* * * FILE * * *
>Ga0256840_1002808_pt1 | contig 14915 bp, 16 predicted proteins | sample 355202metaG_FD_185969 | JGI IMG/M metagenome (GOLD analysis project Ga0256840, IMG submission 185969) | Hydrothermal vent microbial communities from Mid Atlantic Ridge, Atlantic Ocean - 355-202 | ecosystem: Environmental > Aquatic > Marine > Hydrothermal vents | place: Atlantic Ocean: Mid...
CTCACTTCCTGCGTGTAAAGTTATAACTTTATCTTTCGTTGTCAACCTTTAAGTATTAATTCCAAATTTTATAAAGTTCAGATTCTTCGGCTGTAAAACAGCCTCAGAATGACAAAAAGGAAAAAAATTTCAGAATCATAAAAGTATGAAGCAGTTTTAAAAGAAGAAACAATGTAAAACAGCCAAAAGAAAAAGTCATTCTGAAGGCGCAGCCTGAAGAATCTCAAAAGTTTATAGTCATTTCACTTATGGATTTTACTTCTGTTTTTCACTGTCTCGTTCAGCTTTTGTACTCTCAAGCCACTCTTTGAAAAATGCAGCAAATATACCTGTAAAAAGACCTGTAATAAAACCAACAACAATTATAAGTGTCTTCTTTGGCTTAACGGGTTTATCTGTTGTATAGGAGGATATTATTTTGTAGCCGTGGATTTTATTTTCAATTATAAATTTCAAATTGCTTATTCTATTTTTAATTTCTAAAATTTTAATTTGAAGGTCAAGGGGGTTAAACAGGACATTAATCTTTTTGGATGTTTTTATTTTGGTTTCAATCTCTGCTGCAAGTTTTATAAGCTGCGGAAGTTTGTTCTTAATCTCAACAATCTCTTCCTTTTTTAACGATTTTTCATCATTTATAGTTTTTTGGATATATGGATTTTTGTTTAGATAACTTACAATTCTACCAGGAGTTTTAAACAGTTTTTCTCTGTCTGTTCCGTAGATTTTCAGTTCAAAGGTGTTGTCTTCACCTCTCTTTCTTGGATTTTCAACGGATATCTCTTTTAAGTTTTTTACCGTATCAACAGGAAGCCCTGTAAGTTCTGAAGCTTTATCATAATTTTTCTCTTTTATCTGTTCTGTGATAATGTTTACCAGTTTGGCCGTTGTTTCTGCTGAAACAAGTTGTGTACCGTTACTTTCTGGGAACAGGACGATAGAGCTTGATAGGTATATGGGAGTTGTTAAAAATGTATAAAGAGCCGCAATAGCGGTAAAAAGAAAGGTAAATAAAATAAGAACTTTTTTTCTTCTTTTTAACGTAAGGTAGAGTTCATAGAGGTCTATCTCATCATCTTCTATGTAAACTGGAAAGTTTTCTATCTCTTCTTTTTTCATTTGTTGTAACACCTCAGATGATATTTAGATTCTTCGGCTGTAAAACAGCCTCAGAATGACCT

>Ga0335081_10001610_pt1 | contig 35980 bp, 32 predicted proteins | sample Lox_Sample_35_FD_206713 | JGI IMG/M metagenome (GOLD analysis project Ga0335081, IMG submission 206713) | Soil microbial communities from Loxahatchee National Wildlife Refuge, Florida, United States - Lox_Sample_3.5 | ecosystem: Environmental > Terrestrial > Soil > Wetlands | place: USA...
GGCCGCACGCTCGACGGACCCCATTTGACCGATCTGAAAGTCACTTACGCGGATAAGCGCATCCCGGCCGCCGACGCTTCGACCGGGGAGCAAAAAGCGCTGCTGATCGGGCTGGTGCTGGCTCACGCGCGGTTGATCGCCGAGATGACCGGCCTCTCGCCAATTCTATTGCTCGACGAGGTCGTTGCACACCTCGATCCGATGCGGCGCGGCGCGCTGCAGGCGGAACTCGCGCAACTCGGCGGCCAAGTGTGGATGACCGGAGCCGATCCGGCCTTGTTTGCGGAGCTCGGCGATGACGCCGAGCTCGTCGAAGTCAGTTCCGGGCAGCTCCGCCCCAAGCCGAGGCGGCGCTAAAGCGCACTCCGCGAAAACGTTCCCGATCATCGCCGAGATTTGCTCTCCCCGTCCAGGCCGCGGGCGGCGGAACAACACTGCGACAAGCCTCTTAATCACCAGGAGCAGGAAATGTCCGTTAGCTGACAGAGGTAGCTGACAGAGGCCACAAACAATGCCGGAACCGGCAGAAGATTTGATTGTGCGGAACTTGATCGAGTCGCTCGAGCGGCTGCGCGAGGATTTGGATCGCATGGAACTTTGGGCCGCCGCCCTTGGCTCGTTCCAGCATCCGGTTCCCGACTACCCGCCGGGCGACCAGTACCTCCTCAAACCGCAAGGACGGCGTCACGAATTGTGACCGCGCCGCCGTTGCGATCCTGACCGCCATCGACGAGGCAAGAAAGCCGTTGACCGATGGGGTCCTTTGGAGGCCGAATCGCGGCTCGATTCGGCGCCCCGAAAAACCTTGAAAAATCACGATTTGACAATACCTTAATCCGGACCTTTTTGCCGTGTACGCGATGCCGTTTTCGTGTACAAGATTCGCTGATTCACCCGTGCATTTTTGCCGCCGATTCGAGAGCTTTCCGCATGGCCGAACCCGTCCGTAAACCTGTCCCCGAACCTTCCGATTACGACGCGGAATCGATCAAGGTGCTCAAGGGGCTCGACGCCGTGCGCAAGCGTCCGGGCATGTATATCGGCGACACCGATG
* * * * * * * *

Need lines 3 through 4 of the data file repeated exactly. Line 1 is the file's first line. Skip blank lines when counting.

>Ga0335081_10001610_pt1 | contig 35980 bp, 32 predicted proteins | sample Lox_Sample_35_FD_206713 | JGI IMG/M metagenome (GOLD analysis project Ga0335081, IMG submission 206713) | Soil microbial communities from Loxahatchee National Wildlife Refuge, Florida, United States - Lox_Sample_3.5 | ecosystem: Environmental > Terrestrial > Soil > Wetlands | place: USA...
GGCCGCACGCTCGACGGACCCCATTTGACCGATCTGAAAGTCACTTACGCGGATAAGCGCATCCCGGCCGCCGACGCTTCGACCGGGGAGCAAAAAGCGCTGCTGATCGGGCTGGTGCTGGCTCACGCGCGGTTGATCGCCGAGATGACCGGCCTCTCGCCAATTCTATTGCTCGACGAGGTCGTTGCACACCTCGATCCGATGCGGCGCGGCGCGCTGCAGGCGGAACTCGCGCAACTCGGCGGCCAAGTGTGGATGACCGGAGCCGATCCGGCCTTGTTTGCGGAGCTCGGCGATGACGCCGAGCTCGTCGAAGTCAGTTCCGGGCAGCTCCGCCCCAAGCCGAGGCGGCGCTAAAGCGCACTCCGCGAAAACGTTCCCGATCATCGCCGAGATTTGCTCTCCCCGTCCAGGCCGCGGGCGGCGGAACAACACTGCGACAAGCCTCTTAATCACCAGGAGCAGGAAATGTCCGTTAGCTGACAGAGGTAGCTGACAGAGGCCACAAACAATGCCGGAACCGGCAGAAGATTTGATTGTGCGGAACTTGATCGAGTCGCTCGAGCGGCTGCGCGAGGATTTGGATCGCATGGAACTTTGGGCCGCCGCCCTTGGCTCGTTCCAGCATCCGGTTCCCGACTACCCGCCGGGCGACCAGTACCTCCTCAAACCGCAAGGACGGCGTCACGAATTGTGACCGCGCCGCCGTTGCGATCCTGACCGCCATCGACGAGGCAAGAAAGCCGTTGACCGATGGGGTCCTTTGGAGGCCGAATCGCGGCTCGATTCGGCGCCCCGAAAAACCTTGAAAAATCACGATTTGACAATACCTTAATCCGGACCTTTTTGCCGTGTACGCGATGCCGTTTTCGTGTACAAGATTCGCTGATTCACCCGTGCATTTTTGCCGCCGATTCGAGAGCTTTCCGCATGGCCGAACCCGTCCGTAAACCTGTCCCCGAACCTTCCGATTACGACGCGGAATCGATCAAGGTGCTCAAGGGGCTCGACGCCGTGCGCAAGCGTCCGGGCATGTATATCGGCGACACCGATG